«Whether a client exposes an opinion on the Internet, this should not be assessable. This attacks directly against freedom of expression and is a clear repression to the review of a consumer,» argues Francisco Pérez-Bes, vice president of the Association of National Advocacy Experts ICT. Doesn’t this sound like a person should not be “watchable” by other eyes? Because as long as the person has the use of reason, he/she cannot be prevented, either by law or by force, not to use his/her reason. It is a physiological incongruity. Any human being in possession of use of reason will evaluate everything that happens or affects him/her. It would be unfair to prevent an opinion on another opinion. That would be unacceptable discrimination, for the recipient of a service is the only one with the right to opinion and not the one providing it.
«Other aspects such as smoking in forbidden spaces, stealing or causing damage should not be rated because there are legal ways to report these behaviors and these issues would have to be sanctioned by the relevant authorities», says Enatic’s vice president. Obviously, this idea aligns with that of some owners of tourism establishments that wish to abolish free speech contained in portals such as TripAdvisor. No one should assess, according to them, the defective facilities of a hotel because “there are already legal ways” to determine whether my bed is outdated or the curtains are falling down because of being so old.
The most controversial point of the above-referenced initiative that gives voice to hotels is that the supposedly conflicting clients become part of a blacklist. «For a consumer, the worst blacklist that exists is that of a defaulter and to be in it there are certain requirements that must be met. Everything is regulated and it’s specified that there is certain evidence that must be presented and what rights the defaulter has to defend himself in the case where the allegation is false or misleading. However, in this case, there is no specific legislation and the client could be defenseless against certain accusations,» claims Perez-Bes. The argument put forward by Enatic’s vice president almost demands a specific regulation for the review portals about the reviewers. In his regimented eagerness, he doesn’t oppose a blacklist, but the loophole of a specific blacklist for the reviewed customers by the hotels that have hosted them.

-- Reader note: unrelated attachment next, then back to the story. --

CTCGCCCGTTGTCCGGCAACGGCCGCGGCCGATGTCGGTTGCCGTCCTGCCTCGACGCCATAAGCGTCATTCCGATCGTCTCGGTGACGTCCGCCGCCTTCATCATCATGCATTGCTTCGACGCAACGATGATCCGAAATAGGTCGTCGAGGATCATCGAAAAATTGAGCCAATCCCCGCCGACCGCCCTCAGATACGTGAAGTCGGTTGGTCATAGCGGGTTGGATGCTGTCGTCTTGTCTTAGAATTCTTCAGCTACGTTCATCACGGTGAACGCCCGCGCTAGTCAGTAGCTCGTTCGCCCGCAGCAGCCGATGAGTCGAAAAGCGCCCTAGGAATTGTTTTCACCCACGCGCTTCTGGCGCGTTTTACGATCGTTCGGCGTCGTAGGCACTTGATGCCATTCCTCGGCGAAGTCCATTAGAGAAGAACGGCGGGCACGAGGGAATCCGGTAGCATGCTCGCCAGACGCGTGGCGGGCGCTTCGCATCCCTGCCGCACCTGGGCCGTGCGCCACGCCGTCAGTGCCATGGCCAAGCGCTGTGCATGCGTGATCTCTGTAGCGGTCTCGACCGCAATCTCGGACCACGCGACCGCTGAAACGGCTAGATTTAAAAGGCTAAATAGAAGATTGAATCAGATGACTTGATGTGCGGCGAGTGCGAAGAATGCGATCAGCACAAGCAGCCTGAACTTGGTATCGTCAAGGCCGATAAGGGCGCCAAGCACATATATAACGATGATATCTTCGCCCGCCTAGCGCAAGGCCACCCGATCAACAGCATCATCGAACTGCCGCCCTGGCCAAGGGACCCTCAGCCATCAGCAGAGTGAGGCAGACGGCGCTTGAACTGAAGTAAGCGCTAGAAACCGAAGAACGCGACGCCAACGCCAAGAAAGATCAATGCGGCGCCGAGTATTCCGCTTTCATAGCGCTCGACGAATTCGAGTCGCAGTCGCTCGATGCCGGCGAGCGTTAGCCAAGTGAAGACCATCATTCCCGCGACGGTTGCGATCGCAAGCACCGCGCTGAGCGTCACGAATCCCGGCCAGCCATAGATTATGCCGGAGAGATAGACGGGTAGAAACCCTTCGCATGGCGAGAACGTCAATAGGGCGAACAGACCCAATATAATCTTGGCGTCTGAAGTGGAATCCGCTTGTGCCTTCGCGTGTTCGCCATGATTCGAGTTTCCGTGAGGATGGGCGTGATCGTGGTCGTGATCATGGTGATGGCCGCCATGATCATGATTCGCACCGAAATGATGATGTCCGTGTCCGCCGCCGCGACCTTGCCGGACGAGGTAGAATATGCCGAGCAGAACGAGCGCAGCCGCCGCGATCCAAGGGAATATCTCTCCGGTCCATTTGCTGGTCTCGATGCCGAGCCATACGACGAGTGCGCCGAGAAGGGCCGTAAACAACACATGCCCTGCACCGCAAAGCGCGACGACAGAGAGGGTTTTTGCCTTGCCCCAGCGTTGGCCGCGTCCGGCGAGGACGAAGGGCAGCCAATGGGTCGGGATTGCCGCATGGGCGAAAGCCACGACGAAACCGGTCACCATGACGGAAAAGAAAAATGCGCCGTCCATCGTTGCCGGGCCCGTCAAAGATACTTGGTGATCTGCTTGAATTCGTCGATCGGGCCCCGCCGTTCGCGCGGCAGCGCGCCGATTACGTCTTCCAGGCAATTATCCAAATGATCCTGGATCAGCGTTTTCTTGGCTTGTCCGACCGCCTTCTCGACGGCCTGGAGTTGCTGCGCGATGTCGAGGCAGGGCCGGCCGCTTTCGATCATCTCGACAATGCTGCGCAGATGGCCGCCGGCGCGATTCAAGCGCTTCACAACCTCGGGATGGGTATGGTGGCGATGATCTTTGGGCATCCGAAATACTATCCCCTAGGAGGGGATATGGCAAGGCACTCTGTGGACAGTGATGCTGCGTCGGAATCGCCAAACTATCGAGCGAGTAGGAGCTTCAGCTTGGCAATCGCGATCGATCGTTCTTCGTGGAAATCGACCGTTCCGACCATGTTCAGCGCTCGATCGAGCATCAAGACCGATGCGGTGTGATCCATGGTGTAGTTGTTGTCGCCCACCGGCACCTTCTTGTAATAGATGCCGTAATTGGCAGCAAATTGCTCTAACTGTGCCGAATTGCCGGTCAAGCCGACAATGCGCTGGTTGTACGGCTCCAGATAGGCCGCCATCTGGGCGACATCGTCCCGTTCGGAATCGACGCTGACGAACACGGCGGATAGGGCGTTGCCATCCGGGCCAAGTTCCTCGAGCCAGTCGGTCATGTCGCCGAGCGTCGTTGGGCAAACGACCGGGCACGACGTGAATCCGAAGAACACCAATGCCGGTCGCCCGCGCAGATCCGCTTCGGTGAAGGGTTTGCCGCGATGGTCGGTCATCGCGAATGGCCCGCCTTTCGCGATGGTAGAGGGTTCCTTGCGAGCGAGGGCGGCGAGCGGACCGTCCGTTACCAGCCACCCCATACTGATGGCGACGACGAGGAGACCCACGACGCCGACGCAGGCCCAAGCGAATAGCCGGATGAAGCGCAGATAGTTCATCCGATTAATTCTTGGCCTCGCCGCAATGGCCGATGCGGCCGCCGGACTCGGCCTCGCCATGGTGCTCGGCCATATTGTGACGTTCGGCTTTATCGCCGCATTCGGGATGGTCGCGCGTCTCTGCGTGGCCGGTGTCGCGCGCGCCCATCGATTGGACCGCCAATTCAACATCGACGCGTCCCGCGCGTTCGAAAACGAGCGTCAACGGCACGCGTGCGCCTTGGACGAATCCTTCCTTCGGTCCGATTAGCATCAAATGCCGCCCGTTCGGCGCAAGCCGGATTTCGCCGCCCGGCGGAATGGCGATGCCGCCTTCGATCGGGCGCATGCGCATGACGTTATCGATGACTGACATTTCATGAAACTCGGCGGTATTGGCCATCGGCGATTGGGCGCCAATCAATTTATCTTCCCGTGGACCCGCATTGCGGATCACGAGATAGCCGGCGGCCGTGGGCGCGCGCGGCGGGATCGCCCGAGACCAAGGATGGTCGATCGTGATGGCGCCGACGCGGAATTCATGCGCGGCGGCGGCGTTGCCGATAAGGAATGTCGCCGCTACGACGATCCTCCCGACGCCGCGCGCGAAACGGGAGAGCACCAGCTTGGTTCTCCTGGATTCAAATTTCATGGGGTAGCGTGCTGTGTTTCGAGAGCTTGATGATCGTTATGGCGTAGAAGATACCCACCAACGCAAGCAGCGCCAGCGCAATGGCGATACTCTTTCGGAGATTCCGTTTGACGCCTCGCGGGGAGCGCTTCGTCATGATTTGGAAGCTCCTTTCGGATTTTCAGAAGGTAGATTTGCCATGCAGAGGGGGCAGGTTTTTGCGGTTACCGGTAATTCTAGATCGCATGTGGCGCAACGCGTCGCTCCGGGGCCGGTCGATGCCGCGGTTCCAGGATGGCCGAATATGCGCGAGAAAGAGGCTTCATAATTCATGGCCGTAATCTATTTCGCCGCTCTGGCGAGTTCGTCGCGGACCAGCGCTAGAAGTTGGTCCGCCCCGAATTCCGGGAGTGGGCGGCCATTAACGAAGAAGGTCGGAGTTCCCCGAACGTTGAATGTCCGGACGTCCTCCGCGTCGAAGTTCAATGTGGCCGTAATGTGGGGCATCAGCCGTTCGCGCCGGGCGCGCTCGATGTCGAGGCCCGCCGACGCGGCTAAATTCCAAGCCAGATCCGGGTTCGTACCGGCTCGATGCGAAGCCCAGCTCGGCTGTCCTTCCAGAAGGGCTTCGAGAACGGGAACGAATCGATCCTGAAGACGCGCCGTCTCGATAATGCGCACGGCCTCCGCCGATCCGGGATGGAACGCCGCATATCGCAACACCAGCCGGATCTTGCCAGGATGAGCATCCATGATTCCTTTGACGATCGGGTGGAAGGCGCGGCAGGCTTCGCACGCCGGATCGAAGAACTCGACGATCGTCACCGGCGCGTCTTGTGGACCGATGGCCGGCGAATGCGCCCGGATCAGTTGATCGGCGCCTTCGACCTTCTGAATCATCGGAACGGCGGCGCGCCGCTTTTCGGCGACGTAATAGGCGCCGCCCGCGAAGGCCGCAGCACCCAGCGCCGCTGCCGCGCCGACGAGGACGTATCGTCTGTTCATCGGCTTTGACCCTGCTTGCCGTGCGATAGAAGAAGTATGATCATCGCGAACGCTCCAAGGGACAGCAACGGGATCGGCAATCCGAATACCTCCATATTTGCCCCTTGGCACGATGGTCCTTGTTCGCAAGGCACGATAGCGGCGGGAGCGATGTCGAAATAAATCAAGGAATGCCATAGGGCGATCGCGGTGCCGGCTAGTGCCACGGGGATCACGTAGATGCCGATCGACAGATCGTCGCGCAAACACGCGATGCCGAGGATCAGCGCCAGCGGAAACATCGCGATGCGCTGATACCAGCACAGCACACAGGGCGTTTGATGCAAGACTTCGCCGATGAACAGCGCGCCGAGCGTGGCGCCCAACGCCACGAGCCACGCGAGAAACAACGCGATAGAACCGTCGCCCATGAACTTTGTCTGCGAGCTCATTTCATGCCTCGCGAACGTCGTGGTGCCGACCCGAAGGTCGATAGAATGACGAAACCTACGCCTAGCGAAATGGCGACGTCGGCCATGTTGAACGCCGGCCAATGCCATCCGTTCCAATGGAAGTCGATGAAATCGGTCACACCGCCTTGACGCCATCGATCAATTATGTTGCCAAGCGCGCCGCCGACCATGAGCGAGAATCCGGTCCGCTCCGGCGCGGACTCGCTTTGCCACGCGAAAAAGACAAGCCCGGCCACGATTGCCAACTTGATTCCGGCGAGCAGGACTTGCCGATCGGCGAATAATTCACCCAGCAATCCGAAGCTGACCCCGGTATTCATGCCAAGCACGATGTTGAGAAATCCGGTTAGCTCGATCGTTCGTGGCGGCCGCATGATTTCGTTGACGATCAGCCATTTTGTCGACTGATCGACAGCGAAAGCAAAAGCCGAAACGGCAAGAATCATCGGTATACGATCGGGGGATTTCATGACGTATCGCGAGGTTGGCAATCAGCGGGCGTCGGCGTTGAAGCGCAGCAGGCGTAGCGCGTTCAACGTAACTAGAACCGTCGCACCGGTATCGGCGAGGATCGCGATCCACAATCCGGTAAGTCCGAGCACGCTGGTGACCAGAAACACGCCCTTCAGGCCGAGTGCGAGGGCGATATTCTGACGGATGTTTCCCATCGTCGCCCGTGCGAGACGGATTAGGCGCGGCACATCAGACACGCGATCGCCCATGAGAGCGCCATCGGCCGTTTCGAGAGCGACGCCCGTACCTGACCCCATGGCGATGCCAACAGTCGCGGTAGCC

All this denotes our limited cultural training to meet the challenges of the new digital society because blacklisting exists and will be increasingly publicized. The new world demands greater transparency in all aspects of our existence. No longer will only politicians and bankers be put to a scrupulous scrutiny, but the people who walk on the street in general. We all “peep” ourselves. Because the cultural foundation of privacy, the right to privacy is inherent in some cultures but not in others. And in that sense, the digital world is relativizing the right to privacy with a new unwritten law of transparency. Social media, face-recognition programs, and the Big Data revolution leave no doubt. Everyone will be able to spy without limits. There will be no more privacy.
Fernando Gallardo |